By raidingkvatch 1 Comments
Before you read this I want to apologise, this is a lot of bullet points I wrote a couple of weeks ago about narrative in games, how excited I am about lots of stuff games like Mass Effect and Heavy Rain are doing, and where I'd like to see these ideas develop and progress in the future of gaming/new ideas that would be cool. The apology is that I really can't be bothered writing these up into the essay style blog I'd originally intended, but unlike most of the time when I write a blog I don't finish I still really want to say all this stuff, so sorry that this will be disjointed, rambling and in no way cohesive.
- If Heavy Rain was a thriller movie it would be relatively run of the mill, it’s the way the gameplay propels the narrative that truly makes it outstanding by immersing the player and making them care for more than the standard Hollywood audience does about the characters and the outcome of the plot
- BioWare’s developments in Mass Effect with dialogue tress from the previous RPG standard of a silent protagonist where the player chooses from a few full lines of dialogue to a wheel that just gives the gist of what you want the character say because instead of trying to convince the player that they are the character, it instead lets them build a character who is separate and exists in their own right thereby making them feel much more real for the play to be concerned about than a blank slate, while still letting them be immersed by the control they have over the chars decisions
- ME2’S introduction of an interrupt mechanic is also greatly important as it brings together the previously separate elements of action and dialogue and moves games towards being a single fluid experience and away from being stilted different sections of gameplay, cut scenes and dialogue
- While in many ways DA:O may seem like a step backwards for the sake of nostalgia it introduces a very important new aspect, rather than having a morality meter by which the developers judge a player’s decisions to be good or evil it utilising an approval meter for each character in your party, based on how that character’s opinions of the players actions, admittedly this is still quite a “gamey” feature (in real life you have to make decisions based on how people react to you rather than being told what you just said made Morrigan like you +7, and there are only a very few, very shallow people whose affections can be won by showering them in material gifts) but it does move towards a way of judging a player’s actions that is closer to real life (and therefore intrinsically more immersive) rather telling people what they’re doing is bad and having the player choose to be good or evil (in my experience people almost always believe they are in the right for one reason or another). This doesn’t mean the player can’t indulge in their fantasies of arch-villainy if the so desire, just that they can do it by performing actions they would deem as evil, not abide to the developers sense of (im)morality.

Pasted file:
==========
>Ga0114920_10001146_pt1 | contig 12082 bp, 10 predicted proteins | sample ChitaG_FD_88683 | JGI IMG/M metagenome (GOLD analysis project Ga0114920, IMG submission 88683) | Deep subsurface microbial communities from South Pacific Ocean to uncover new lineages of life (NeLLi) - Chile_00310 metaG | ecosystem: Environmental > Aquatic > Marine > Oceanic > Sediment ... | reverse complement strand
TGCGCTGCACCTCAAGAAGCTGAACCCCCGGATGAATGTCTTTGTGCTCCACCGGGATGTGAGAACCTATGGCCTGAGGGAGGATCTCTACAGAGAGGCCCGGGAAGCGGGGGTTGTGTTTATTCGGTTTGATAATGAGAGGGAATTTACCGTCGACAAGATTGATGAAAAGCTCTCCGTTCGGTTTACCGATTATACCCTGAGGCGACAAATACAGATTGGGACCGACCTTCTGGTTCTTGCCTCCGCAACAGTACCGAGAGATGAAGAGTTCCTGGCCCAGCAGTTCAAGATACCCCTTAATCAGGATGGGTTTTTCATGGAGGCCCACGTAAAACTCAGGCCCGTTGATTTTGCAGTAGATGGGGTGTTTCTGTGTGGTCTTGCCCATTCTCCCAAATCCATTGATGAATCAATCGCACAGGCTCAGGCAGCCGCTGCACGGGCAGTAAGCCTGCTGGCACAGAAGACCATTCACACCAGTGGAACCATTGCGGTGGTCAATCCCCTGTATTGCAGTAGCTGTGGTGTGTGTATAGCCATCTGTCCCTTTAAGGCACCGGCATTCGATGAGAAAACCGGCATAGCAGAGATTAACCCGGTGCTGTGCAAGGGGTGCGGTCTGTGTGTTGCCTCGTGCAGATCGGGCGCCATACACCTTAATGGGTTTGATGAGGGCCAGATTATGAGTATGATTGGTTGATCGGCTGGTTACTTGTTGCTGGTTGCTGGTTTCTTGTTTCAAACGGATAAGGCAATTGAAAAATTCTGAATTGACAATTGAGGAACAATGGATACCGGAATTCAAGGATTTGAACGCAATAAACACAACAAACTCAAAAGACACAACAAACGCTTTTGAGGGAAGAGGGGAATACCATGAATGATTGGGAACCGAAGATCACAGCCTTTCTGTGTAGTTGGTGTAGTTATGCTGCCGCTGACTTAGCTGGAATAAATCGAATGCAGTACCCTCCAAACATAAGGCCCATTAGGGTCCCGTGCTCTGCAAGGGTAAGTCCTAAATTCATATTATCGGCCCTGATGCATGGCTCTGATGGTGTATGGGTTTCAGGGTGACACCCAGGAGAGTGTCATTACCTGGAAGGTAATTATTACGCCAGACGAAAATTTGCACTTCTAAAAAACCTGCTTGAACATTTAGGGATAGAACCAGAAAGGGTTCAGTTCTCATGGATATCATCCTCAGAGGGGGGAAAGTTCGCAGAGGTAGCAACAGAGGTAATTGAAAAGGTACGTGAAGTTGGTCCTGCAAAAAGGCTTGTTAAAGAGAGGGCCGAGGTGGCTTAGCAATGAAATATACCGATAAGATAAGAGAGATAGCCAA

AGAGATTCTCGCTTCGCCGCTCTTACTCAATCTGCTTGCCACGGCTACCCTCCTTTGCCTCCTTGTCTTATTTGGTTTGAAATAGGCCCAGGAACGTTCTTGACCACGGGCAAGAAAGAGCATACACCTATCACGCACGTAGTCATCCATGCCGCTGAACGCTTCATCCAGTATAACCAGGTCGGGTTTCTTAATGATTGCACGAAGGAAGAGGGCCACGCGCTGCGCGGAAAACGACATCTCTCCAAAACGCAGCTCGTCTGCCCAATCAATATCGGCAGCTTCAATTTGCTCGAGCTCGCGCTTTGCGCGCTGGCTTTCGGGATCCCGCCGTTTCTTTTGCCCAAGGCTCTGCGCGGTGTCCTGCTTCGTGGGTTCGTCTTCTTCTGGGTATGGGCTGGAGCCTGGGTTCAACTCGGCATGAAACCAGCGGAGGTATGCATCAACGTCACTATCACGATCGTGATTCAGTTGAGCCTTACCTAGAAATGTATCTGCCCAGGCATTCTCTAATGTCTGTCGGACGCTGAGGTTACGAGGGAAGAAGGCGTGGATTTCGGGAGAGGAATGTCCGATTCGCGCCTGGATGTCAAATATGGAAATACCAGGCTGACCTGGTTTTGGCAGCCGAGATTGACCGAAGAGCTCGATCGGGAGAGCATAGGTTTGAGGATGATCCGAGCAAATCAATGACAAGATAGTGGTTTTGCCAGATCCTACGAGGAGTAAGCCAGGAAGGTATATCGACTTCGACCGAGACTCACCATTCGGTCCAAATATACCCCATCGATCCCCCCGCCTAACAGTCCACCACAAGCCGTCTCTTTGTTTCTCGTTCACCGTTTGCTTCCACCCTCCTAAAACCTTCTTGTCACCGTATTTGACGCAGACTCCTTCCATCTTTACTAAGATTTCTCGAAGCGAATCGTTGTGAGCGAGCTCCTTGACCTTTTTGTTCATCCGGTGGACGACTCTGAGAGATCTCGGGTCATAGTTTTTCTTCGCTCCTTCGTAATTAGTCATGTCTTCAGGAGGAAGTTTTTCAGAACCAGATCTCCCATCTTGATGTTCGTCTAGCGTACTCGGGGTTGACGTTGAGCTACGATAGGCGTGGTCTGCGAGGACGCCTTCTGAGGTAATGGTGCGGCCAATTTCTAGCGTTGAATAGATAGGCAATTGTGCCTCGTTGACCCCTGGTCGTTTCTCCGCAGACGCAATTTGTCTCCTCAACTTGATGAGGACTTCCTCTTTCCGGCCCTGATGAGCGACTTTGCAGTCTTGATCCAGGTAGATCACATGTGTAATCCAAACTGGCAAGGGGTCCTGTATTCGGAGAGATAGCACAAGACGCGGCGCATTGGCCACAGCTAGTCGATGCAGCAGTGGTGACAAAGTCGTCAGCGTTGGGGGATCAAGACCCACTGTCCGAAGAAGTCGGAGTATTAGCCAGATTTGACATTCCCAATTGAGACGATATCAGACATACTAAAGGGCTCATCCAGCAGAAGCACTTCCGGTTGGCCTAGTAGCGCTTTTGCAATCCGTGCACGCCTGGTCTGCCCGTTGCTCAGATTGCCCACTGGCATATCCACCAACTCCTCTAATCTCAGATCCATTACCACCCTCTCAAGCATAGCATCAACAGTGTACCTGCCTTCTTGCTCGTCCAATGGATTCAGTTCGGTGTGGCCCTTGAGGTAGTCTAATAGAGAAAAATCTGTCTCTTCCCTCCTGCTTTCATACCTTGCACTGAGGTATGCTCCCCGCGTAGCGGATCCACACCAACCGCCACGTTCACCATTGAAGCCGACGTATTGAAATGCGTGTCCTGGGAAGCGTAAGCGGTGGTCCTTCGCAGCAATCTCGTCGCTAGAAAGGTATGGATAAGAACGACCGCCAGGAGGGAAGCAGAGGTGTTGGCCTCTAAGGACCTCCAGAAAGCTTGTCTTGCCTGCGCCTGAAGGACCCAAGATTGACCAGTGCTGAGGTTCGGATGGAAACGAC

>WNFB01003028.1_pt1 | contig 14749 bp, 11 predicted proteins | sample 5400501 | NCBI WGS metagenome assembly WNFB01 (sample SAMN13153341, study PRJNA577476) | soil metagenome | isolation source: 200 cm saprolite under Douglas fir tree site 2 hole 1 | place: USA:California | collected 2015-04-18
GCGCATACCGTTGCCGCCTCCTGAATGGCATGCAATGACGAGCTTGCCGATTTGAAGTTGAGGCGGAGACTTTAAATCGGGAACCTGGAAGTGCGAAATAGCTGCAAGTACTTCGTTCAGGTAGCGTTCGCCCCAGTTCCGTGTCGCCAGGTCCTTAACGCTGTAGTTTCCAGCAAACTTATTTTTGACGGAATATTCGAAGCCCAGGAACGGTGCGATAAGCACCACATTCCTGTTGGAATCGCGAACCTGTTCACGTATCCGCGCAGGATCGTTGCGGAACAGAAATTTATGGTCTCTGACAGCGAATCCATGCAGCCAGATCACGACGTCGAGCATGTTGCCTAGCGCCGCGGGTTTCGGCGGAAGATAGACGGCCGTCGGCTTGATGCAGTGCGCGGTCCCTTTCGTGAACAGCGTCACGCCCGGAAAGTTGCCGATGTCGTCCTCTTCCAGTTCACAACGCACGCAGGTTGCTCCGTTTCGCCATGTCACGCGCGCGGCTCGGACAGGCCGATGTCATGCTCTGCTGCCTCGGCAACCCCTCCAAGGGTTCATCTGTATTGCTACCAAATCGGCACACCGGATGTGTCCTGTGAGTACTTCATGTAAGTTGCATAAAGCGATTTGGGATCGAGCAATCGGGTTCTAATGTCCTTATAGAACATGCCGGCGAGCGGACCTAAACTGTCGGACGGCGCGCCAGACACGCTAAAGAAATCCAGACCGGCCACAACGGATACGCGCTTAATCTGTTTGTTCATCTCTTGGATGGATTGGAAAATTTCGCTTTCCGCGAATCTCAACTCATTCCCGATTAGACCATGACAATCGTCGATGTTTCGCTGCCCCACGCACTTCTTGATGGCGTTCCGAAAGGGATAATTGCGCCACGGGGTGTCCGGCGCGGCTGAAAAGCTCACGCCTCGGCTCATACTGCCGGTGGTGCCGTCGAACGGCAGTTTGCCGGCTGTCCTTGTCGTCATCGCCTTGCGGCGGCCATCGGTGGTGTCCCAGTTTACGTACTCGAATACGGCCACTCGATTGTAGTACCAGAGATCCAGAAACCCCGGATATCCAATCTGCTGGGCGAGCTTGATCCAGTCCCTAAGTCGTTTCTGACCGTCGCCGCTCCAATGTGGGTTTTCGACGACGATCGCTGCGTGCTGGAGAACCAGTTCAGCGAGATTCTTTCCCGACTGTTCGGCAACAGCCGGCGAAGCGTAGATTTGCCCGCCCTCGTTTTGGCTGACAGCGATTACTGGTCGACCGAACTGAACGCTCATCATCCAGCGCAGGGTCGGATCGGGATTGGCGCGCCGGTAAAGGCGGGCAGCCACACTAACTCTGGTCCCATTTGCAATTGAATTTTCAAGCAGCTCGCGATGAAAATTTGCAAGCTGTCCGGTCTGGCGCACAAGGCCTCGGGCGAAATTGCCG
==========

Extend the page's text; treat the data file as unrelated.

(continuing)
- Uncharted 2, yes it looks very pretty, but that’s not what makes it special, the art is mainly quite realistic (yes there’s some license taken with historical artefacts, temples etc. but the only thing that seems truly fantastic and out of this world was their choice to include blue dudes). Yes the gameplay is great, but that’s not what makes it special, it ‘s basically just a reiteration of gameplay mechanics from earlier games such as Gears of War’s cover shooting and the adventure puzzles of the Tomb Raider series (I don’t say this to take anything away from Uncharted 2’s gameplay, it comes damn close to perfecting those gameplay elements). What really makes Uncharted 2 special is the way its narrative unfolds, in essence it is the game version of a matinee adventure movie, such as Indiana Jones, but where other games would choose to show the big action set-pieces of those sorts of movies in a cutscene to preserve the cinematic scope and feel Uncharted 2 lets the player keep control while at the same time bettering their the visual scope of most other games’ cut scenes.